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LIN Chen-kuo - Metaphysics, Suffering, and Liberation: The Debate between Two Buddhisms - p. 298

LIN Chen-kuo - Metaphysics, Suffering, and Liberation: The Debate between Two Buddhisms - p. 298

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Metaphysics, Suffering, and Liberation: The Debate between Two Buddhisms

Metaphysics, Suffering, and Liberation: The Debate between Two Buddhisms

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Published by: Ɓuddhisterie on Jul 12, 2012
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Metaphysics, Suffering, and Liberation
The Debate between Two Buddhisms 
Buddhist practice consists in meditating on the causeof suffering in order to overcome it. The need for such practiceis only intensi³ed as Buddhism attempts to face modernity. Forsuffering and modernity, as apparently disconnected as they may seem at³rst sight, present an ineluctable challenge to philosophical meditation. Ismodernity merely a new form of human suffering? Or is there a sense in which modernity really constitutes the “un³nished projectof theEnlightenment? These are questions the Buddhist thinkers share with Western intellectual history today.In this essay I propose, in the ³rst place, to locate the question of suf-fering in the context of modern discourse and examine postmodern posi-tions associated with ³gures like Nietzsche, Heidegger, Adorno, andDerrida. In a word, these “postmodernists” attribute the suffering and illu-sion of modernity to the fact that the metaphysics of identity or subjec-tivity in which modernity is embedded is intrinsically oppressive. Havingconsidered this view, I will then attempt to lay out the reasons why I con-sider the legacy of the Enlightenment as worth preserving today.In the second place, I wish to consider how modern Buddhistthinkers and scholars of Buddhist philosophy respond to the call of modernity, focussing on the confrontation between Critical Buddhismand Topical Buddhism. The Critical Buddhists, in particular O-yangChing-wu (1871–1943) and Lü Ch’eng (1896–1989) of the ChineseInstitute of Buddhist Studies, and Hakamaya Noriaki and MatsumotoShirõ of Komazawa University in Japan, argue that the Sinicized forms of Buddhism are corrupt and incompatible with the project of modernity. Incontrast, Topical Buddhist thinkers such as Nishitani Keiji of the Kyoto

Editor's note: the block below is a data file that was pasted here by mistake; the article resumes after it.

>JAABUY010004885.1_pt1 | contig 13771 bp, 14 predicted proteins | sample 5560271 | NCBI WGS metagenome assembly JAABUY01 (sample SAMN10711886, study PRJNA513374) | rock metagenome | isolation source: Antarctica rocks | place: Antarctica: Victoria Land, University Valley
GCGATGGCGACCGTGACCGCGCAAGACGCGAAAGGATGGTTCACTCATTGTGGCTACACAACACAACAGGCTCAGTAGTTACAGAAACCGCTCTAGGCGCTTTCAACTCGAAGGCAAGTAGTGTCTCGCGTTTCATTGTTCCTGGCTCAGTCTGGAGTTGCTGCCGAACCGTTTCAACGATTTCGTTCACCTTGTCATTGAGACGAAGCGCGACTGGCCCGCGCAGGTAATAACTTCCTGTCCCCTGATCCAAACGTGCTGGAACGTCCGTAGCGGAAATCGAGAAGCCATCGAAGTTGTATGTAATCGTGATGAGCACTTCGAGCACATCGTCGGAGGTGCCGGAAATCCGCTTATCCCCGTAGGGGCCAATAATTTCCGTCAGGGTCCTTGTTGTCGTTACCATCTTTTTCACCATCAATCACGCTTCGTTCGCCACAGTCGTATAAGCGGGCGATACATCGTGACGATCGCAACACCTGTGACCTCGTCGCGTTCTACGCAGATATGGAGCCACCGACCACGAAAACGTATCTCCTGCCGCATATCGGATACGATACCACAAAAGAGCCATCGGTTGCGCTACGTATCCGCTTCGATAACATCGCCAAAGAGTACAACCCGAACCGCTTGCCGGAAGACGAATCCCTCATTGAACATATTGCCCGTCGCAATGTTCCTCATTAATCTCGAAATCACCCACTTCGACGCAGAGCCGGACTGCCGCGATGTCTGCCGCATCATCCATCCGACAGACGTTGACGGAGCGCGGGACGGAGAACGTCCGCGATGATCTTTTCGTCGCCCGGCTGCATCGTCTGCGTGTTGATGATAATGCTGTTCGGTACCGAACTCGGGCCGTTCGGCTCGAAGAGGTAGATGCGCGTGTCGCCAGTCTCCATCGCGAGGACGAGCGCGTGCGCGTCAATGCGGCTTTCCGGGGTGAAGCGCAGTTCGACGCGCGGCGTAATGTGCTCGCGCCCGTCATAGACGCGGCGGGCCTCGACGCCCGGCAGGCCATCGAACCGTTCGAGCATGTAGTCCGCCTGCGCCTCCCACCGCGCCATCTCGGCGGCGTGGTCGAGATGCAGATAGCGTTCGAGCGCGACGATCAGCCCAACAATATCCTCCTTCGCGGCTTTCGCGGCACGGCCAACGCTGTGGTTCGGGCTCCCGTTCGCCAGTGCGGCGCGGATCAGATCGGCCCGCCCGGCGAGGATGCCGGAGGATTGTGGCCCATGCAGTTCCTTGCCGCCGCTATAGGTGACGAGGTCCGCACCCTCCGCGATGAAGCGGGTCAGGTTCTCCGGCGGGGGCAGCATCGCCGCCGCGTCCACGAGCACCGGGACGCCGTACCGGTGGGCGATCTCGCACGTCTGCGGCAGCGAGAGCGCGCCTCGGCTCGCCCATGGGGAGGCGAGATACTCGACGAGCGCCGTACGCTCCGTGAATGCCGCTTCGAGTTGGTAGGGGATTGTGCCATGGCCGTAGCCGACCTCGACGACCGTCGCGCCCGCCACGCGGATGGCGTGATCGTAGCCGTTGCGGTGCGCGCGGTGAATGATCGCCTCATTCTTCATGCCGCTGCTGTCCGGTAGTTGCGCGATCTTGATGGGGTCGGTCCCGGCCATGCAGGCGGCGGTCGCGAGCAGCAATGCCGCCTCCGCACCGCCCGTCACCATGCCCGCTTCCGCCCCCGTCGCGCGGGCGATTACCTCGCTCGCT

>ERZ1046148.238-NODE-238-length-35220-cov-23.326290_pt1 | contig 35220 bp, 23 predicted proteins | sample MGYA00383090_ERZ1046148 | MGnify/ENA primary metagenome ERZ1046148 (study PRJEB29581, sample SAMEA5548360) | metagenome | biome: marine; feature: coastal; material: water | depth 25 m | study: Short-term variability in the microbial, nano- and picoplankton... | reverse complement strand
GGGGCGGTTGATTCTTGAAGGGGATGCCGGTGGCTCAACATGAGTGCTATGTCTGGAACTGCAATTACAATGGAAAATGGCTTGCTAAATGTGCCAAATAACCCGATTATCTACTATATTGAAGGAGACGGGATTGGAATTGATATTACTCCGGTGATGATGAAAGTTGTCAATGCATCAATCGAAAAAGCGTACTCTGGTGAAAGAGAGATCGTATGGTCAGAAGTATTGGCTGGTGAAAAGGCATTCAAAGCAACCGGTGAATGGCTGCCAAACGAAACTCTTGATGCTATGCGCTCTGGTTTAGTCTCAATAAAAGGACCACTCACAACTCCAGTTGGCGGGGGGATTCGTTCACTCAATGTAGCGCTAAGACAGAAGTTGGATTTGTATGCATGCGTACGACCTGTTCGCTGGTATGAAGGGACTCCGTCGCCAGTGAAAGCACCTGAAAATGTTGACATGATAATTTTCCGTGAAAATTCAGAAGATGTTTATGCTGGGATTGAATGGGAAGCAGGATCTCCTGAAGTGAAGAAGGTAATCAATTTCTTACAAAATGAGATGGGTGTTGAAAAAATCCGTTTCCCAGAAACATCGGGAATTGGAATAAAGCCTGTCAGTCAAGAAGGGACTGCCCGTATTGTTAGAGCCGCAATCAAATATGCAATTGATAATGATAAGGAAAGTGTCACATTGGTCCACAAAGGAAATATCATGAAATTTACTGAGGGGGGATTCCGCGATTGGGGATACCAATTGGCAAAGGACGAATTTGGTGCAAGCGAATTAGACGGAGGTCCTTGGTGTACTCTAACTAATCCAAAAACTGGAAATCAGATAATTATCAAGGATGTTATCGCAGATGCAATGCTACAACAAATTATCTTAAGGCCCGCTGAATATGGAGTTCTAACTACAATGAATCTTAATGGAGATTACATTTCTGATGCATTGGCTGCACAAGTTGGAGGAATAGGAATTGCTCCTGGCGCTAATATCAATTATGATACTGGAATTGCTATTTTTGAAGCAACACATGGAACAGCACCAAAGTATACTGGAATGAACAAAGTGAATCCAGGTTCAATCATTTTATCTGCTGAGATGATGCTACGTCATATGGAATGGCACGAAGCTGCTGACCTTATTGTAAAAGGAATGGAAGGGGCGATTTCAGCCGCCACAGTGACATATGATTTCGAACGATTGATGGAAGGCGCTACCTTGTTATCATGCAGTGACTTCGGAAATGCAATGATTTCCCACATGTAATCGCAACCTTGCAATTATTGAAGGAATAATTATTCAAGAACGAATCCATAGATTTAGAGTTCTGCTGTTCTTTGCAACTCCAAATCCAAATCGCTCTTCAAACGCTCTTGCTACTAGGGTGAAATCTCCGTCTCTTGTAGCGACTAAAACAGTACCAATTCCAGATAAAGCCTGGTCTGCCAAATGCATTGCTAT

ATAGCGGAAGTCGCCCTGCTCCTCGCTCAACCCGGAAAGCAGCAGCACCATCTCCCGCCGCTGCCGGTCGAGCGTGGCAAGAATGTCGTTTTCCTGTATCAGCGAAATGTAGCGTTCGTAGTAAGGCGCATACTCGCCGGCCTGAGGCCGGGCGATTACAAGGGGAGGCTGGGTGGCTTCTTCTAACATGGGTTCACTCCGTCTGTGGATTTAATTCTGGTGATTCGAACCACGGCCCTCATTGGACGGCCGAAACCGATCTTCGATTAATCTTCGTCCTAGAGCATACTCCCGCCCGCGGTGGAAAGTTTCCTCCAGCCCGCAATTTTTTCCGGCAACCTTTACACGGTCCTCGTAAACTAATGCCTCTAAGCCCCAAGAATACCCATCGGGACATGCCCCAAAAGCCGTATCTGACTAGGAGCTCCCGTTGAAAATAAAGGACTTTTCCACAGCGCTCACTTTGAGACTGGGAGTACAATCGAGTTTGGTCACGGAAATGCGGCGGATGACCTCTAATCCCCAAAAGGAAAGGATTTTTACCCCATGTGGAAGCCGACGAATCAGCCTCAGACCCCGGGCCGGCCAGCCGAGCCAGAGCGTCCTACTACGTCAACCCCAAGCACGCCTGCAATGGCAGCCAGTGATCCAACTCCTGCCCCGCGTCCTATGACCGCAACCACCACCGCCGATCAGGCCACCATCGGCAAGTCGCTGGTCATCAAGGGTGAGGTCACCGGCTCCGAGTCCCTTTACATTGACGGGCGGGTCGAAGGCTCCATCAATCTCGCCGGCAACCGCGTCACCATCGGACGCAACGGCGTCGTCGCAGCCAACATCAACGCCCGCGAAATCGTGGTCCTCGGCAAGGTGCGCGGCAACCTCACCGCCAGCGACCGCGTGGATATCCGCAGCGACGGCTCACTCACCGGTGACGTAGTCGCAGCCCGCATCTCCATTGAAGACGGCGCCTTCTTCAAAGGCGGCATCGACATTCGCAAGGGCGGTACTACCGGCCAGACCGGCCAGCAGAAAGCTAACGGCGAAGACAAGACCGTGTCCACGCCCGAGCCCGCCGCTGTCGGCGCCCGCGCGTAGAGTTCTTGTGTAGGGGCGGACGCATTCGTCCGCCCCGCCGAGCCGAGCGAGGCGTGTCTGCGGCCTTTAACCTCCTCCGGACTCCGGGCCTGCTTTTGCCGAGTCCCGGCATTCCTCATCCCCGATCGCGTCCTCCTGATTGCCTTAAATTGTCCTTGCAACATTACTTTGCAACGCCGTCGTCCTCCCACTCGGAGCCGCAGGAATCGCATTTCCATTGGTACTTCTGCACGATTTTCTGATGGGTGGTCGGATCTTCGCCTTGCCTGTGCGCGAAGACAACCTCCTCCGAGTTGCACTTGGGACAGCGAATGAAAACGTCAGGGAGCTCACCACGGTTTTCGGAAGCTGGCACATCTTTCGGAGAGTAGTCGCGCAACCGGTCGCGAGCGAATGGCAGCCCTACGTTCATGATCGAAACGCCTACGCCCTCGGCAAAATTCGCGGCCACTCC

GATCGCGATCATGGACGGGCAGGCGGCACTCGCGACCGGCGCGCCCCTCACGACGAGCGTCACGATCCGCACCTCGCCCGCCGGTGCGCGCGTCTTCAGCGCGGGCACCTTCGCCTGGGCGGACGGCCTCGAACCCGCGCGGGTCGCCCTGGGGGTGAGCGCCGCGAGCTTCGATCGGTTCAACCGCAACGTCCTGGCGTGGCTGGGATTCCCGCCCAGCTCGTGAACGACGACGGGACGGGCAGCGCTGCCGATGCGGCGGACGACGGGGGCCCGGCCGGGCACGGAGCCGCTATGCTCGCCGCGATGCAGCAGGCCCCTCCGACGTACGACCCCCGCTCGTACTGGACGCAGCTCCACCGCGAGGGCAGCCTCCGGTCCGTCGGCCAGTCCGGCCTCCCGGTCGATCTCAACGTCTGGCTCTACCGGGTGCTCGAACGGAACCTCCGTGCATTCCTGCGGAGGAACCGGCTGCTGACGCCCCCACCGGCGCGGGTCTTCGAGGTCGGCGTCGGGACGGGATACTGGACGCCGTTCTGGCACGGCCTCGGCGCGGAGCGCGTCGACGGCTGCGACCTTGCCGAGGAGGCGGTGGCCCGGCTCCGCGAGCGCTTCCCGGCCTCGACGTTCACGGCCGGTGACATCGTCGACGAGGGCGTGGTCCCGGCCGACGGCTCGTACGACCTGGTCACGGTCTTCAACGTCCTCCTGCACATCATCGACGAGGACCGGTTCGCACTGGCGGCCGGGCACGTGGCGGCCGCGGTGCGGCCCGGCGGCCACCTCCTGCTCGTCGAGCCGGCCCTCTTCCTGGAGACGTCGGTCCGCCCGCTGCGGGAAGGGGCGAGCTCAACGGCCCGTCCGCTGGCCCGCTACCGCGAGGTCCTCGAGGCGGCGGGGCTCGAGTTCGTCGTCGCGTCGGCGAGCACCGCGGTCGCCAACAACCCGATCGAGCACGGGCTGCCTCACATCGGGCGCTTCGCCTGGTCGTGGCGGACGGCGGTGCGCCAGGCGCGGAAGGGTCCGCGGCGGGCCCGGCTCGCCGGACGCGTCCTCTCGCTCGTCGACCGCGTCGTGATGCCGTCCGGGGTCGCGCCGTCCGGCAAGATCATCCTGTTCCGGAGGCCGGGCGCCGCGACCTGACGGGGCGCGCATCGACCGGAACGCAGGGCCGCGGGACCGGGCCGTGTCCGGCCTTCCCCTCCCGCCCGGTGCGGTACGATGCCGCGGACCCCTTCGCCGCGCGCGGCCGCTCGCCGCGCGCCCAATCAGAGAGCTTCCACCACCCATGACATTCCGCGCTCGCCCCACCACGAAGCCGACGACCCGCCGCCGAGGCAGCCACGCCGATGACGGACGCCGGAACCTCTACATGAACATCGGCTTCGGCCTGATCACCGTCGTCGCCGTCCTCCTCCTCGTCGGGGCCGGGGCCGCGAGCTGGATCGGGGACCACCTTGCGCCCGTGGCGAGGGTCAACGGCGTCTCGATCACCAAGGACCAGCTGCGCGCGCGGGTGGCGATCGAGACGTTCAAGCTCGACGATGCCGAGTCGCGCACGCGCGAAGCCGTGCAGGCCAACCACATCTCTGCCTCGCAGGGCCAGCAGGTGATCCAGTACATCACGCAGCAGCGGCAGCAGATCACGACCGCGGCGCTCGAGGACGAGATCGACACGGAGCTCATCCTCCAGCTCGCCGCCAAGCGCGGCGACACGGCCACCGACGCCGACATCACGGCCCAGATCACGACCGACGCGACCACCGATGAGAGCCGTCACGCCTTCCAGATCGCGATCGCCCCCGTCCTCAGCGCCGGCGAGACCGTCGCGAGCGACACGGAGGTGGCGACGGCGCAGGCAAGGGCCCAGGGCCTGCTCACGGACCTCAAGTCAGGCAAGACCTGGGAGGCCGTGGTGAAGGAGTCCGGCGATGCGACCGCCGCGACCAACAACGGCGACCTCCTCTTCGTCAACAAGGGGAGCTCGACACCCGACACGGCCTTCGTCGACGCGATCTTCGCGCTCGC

school and Malcolm David Eckel contend that the Critical Buddhists failto see the limits of logocentrism or to give “difference” its due. Whileboth sides agree in criticizing the metaphysics of identity for its lack of social conscience, the Topical Buddhists insist that religious or socio-political liberation must be achieved through the critique of self-centeredrationality.In a third and concluding section I will argue that the un³nished pro- ject of modernity can be carried on through negative dialectics in theBuddhist sense. In line with the Mahayana cliché that “there is no nirvana without samsara,we need to see that modernity cannot be achieved without suffering. If samsara and suffering are ontologically part of modernity, as Adorno points out in his
Dialectics of Enlightenment 
, thenmetaphysics will not be eliminated or overcome completely. The prob-lem is rather how to engage in more joyful and deconstructive forms of metaphysics.